04 January 2024

The European Game

The ECJ and its Sports Model after 'European Super League'

The long-awaited judgement of the Court of Justice of the European Union in Case C-333/21 – European Super League Company has finally arrived, accompanied by two other cross-referential decisions (here and here). The first analyses are beginning to surface (e.g., this excellent take by Stephen Weatherill, here), and there is a lot to unpack, especially with respect to developments in competition law. Constitutional lawyers will, however, find particular interest in how the Grand Chamber dismissed Advocate General Rantos’ pitch for a constitutional recognition of the European sports model based on Article 165 TFEU. This post focuses on this aspect of the European Super League judgment. It argues that while the Advocate General’s construction was rejected, the Court still used this judgement to further define its own constitutional understanding of the European sports model, as well as to solidify its role as the primary interpreter of that model.

The Superleague and the European sports model

The origin of the European Super League case is, at this stage, well known. A group of elite European football clubs decided to establish a new club competition, reminiscent of North American closed leagues, named “Superleague”. Promptly, FIFA and UEFA refused to recognise the Superleague, and announced that any football club and player participating in this competition would be excluded from those organised by the two sports governing bodies. Under their statutes, FIFA and UEFA claim such powers of prior authorisation and sanctioning. Following this, the European Superleague Company brought proceedings before a commercial court in Madrid, arguing that FIFA’s and UEFA’s behaviour amounted to anti-competitive conduct prohibited under Articles 101 and 102 TFEU. Six questions were later referred to the Court on the interpretation of these two provisions, as well as on a number of treaty provisions on free movement.

The first member of the Court to have a say in this case was Advocate General Rantos. The opinion surprised many due to its reliance on Article 165 TFEU (see, e.g., here). According to the Advocate General, Article 165 TFEU gives expression to “the ‘constitutional’ recognition” of what he coined as the “European sports model” (para. 30). In a creative sequence, the Advocate General explained what characterised the European sports model, basing his definition, more or less, in textual elements found in Article 165 TFEU. In particular, that model would be founded on a pyramid structure having amateur sport at the base and professional sport at the top. Its primary objectives would include the promotion of open competitions which prioritise sporting merit. Finally, it would be based on a financial solidarity regime defined by the redistribution of earnings from the top to the lower echelons of the sport (para. 30.).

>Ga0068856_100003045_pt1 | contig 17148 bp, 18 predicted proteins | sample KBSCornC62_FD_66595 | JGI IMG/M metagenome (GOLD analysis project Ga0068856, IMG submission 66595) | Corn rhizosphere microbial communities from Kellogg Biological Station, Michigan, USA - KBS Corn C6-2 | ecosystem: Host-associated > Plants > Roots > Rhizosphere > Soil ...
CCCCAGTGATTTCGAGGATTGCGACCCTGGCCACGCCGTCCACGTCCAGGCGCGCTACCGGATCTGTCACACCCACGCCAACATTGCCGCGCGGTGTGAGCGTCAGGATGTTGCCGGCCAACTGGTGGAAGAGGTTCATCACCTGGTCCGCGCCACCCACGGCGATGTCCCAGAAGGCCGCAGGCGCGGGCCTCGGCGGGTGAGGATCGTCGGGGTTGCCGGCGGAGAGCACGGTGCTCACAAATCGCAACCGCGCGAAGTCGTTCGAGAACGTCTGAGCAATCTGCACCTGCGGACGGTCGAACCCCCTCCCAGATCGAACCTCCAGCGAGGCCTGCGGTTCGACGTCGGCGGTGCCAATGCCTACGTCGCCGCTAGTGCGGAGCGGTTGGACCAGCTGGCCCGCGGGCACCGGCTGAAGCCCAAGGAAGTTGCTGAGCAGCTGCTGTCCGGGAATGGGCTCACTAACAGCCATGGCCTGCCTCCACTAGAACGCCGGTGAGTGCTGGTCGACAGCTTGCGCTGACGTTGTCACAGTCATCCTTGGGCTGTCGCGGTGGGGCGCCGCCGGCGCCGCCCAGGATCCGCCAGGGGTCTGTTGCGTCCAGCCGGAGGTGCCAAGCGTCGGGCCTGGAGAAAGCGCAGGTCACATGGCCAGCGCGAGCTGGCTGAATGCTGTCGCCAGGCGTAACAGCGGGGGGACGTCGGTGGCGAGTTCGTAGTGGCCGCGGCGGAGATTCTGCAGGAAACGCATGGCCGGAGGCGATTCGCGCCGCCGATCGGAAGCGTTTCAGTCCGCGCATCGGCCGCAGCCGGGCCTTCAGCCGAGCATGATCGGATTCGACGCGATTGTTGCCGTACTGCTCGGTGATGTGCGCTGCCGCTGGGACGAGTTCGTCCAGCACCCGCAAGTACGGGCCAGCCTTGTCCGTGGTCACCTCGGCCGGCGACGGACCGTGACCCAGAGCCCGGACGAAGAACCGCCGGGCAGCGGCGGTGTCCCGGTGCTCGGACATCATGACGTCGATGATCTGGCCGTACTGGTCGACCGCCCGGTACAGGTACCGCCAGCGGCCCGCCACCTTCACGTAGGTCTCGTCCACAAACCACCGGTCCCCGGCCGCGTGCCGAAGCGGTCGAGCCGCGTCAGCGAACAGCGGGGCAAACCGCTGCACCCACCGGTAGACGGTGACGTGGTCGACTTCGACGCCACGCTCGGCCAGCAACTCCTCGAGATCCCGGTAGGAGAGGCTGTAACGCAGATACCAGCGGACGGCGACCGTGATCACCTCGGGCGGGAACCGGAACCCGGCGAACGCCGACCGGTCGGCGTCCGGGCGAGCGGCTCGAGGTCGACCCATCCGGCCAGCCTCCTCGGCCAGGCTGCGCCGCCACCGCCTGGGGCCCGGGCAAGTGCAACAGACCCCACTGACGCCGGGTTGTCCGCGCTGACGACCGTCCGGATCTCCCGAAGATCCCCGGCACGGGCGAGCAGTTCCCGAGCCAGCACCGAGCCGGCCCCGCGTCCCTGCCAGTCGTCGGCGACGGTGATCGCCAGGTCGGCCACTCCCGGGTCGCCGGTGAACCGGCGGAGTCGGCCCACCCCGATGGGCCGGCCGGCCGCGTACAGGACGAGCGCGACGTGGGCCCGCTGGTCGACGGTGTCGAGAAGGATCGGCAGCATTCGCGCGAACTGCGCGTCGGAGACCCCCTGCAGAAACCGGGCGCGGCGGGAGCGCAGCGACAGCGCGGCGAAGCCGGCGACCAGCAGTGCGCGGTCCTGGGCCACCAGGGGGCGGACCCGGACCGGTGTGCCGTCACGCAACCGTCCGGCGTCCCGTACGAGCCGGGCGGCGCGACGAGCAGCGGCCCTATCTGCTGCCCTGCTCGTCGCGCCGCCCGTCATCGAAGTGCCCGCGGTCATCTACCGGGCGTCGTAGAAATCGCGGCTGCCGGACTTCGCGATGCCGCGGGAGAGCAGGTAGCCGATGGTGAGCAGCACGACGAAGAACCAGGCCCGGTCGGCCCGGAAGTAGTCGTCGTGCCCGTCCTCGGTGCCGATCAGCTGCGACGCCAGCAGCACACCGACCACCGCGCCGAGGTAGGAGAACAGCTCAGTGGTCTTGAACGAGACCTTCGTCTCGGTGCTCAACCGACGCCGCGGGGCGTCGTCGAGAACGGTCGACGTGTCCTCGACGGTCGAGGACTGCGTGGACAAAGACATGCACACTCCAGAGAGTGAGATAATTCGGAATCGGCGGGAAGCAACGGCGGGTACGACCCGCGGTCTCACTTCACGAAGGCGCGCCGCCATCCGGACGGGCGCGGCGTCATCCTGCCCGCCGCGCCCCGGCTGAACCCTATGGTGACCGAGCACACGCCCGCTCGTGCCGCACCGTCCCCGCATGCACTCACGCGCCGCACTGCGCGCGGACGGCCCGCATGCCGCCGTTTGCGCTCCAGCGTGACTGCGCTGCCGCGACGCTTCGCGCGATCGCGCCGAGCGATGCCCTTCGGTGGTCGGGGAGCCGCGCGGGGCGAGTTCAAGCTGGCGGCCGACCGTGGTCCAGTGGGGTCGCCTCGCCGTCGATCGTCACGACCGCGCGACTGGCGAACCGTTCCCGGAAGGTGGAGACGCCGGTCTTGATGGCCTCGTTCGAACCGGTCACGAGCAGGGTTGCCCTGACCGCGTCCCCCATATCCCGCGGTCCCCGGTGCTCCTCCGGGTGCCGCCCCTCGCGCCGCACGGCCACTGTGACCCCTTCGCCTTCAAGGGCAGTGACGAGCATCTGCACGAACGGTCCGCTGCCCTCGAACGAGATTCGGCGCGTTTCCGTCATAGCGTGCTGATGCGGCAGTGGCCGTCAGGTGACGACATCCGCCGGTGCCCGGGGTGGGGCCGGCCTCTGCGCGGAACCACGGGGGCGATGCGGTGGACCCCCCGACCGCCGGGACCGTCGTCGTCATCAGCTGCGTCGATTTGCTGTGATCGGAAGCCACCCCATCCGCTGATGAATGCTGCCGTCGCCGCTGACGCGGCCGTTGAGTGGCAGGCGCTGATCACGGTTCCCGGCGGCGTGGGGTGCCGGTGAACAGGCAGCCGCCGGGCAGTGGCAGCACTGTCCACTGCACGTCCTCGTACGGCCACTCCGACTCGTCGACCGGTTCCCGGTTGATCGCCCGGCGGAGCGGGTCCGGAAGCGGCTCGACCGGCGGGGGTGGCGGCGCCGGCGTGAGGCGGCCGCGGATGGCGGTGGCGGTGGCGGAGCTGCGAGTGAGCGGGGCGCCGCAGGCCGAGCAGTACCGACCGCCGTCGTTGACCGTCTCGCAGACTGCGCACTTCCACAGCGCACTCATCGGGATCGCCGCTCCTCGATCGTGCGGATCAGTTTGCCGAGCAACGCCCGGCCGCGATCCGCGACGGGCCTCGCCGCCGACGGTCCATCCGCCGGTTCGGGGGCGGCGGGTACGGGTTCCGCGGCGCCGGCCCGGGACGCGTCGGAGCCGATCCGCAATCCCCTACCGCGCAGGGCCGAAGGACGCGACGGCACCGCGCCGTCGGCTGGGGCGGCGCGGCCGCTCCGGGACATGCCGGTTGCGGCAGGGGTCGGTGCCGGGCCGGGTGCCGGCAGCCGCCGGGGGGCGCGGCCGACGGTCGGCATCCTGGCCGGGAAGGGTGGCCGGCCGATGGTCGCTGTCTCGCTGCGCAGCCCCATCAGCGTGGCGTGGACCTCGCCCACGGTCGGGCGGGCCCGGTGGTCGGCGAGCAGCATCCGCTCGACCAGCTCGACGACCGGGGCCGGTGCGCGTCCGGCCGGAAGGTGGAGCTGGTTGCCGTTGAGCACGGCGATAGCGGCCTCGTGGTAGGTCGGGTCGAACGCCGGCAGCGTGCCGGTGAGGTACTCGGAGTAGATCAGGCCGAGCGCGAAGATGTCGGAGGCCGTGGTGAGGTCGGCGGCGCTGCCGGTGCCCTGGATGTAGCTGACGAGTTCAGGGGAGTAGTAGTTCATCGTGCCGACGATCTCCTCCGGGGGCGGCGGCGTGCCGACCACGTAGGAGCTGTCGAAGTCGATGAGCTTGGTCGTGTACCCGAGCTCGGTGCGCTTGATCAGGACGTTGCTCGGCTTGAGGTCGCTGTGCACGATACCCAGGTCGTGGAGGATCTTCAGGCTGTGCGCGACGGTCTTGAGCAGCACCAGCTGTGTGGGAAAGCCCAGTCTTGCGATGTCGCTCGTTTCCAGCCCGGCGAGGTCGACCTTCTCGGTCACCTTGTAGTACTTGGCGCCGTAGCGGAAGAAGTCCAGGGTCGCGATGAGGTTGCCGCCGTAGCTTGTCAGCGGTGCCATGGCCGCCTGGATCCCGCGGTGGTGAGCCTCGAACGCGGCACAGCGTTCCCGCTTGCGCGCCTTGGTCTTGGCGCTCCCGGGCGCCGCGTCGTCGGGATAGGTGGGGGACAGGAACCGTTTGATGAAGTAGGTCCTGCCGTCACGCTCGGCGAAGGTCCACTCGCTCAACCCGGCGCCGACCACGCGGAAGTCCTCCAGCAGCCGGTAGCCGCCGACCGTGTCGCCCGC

The Advocate General saw the Superleague as a “challenge to the ‘European sports model’” (title of section IV.B.2.), and took specific issue with its quasi-closed structure. This was in clear opposition to his understanding of a European sports model “characterised in particular by the openness of its competitions, participation in which is based on ‘sporting merit’” (para. 33). The Advocate General argued that Article 165 TFEU should be used as a standard in the interpretation and application of Articles 101 and 102 TFEU (para. 35). He justified this construction by reading Article 165 TFEU as lex specialis, and as an “‘horizonal’ provision” with the type of consistency function referred to in Article 7 TFEU. Article 165 TFEU featured in critical junctures in the Advocate General’s interpretation of Articles 101 and 102 TFEU, contributing to the opinion that these provisions do not preclude the existence of FIFA and UEFA’s rules, only (potentially) their shape.

The Grand Chamber’s rejection of Advocate General Rantos’ construction

In its judgement in European Super League, the Court deemed required to clarify its stance concerning the interpretation of Article 165 TFEU (paras. 95-107). The Grand Chamber rejected the Advocate General’ construction, omitting any reference to the concept of the ‘European Sports Model’ and rebutting most of the arguments set forth in his reading of Article 165 TFEU. For the Court, Article 165 TFEU is but a legal basis enabling the EU to pursue a supporting competence (para. 96). When adopting acts under this legal basis, EU institutions must attend to the elements found in that provision. However, this does not mean that Article 165 TFEU must shape the interpretation and application of other EU legal instruments, namely treaty provisions such as Articles 101 and 102 TFEU (para. 101). Article 165 TFEU is not “a cross-cutting provision having general application”, nor is it lex specialis. Sport has specific characteristics, some of which are reflected in Article 165 TFEU. (para. 102). However, this provision must not be “regarded as being a special rule exempting sport from all or some of the other provisions of primary EU law liable to be applied to it or requiring special treatment for sport in the context of that application.” (para. 101).